Sure I wish the accident had never happened, but the fact is that it did. I knew that on any jump I could die or be seriously injured, even more seriously than I was ... serious as in confined to a wheelchair for the rest of my life. When looked at from that vantage point, I guess I should be happy that my injuries, though severe, were not life-altering. I escaped my accident with my life and am still able to do almost everything I did before the accident, except for a bit more pain that I had before.

 

This lady, I am sure, was aware of the risks of what she was undertaking, just as I was always aware of the risks of my sport. I'm sure she was given waivers to sign and hopefully she read and understood them. She chose to proceed anyway despite the disclosed risks, and while thousands and thousands of people before her had a very successful and happy time ziplining, she was the unfortunate person who didn't. She paid with her life. But I'll tell you one thing ... she died doing something exciting and obviously enriching to her. How many of us will die in far less enjoyable circumstances, rotting from cancer eating away at our insides, or simply petering out from the ill effects of greatly advancing age.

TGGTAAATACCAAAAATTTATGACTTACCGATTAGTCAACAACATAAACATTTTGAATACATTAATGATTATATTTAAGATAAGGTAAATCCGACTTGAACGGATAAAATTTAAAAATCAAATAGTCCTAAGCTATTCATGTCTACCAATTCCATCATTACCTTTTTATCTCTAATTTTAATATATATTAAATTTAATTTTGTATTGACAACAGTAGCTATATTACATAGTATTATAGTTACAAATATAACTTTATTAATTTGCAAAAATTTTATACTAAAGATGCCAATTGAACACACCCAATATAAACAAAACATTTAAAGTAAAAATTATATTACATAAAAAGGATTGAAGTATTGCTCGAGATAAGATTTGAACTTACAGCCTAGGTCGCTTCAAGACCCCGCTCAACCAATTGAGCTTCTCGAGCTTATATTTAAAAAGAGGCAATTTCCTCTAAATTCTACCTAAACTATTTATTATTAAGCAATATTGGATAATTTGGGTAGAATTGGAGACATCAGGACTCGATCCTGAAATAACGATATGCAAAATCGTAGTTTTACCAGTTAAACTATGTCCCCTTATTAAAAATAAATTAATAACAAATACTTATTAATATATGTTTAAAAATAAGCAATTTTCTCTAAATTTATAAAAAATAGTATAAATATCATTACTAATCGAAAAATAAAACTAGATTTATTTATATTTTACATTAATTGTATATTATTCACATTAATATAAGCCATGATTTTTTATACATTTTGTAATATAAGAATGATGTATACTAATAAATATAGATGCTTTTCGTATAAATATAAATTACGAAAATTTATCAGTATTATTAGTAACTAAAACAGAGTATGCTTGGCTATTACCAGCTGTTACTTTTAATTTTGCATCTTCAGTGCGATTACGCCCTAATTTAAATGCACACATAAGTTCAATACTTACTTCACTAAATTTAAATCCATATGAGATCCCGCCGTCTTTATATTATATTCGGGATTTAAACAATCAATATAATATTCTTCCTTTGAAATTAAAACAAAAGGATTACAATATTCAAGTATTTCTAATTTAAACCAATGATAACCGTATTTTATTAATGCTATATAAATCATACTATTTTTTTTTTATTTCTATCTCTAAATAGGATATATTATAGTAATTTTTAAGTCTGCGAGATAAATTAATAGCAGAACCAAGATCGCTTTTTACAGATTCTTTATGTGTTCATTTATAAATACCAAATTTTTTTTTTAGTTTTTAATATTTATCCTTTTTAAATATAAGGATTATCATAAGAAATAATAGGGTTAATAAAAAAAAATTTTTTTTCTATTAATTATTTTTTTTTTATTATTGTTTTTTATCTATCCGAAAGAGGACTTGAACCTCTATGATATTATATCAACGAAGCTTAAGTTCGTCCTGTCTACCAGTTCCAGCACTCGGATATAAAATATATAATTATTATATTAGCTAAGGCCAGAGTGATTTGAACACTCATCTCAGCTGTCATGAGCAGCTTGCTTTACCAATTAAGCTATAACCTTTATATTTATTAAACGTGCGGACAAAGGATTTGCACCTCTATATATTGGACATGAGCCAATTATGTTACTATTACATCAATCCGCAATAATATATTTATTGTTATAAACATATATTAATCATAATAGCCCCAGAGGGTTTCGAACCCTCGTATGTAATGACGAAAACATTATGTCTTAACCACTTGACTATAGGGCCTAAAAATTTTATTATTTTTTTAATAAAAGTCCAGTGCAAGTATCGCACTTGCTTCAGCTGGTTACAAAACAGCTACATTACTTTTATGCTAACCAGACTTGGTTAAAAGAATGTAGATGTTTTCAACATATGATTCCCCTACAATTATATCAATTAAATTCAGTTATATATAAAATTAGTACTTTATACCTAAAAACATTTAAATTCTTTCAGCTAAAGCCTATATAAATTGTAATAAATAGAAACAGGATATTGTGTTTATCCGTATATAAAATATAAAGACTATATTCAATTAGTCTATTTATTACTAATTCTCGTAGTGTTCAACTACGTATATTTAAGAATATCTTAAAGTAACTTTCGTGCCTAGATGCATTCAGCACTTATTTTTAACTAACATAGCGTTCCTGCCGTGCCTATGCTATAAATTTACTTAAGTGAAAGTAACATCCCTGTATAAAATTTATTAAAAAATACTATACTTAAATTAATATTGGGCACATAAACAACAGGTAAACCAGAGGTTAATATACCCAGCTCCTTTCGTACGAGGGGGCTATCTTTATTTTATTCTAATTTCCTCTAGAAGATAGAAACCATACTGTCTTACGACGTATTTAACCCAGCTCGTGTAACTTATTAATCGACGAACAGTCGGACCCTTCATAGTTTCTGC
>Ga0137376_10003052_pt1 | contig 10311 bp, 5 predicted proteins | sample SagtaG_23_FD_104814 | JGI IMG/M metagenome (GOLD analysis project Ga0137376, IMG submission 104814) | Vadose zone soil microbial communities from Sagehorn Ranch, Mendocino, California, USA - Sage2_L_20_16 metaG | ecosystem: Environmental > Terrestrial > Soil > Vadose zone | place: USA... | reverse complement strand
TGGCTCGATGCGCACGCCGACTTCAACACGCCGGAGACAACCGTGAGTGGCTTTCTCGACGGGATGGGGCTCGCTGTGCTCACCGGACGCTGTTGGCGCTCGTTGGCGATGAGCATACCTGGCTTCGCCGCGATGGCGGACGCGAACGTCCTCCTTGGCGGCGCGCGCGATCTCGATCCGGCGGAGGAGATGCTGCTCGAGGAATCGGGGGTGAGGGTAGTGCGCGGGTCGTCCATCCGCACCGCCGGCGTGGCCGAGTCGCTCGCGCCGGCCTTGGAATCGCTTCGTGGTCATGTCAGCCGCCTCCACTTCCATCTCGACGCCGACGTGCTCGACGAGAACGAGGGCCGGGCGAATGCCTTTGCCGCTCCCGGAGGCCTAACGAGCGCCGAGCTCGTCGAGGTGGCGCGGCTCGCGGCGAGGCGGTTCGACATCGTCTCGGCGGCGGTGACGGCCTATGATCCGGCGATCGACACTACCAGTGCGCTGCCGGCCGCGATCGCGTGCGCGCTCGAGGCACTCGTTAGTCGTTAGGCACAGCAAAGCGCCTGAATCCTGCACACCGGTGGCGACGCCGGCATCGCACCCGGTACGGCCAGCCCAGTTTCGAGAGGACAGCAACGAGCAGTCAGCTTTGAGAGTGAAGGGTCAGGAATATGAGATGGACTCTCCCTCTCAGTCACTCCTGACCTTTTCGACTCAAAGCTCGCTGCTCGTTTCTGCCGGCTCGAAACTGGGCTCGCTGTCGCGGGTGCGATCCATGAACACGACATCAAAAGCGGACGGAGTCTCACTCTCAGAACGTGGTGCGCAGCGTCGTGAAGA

I applaud this woman and her courage. I only hope her family can take comfort in the fact that she died quickly and in a manner while doing something that was probably far removed from her everyday life ... and was quite invigorating.

 

Blue skies ...

 

--rita

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It is certainly a tragedy that this young woman lost her life. However, no excursion is completely risk free. Simply climbing aboard a tour bus could result in serious injury or loss of life. People who elect to participate in the more adventurous activities found on a cruise are generally willing to accept the risk. I would hate to see all such activities closed down because of one failure. Our prayers are with the family and we hope that they will be at peace.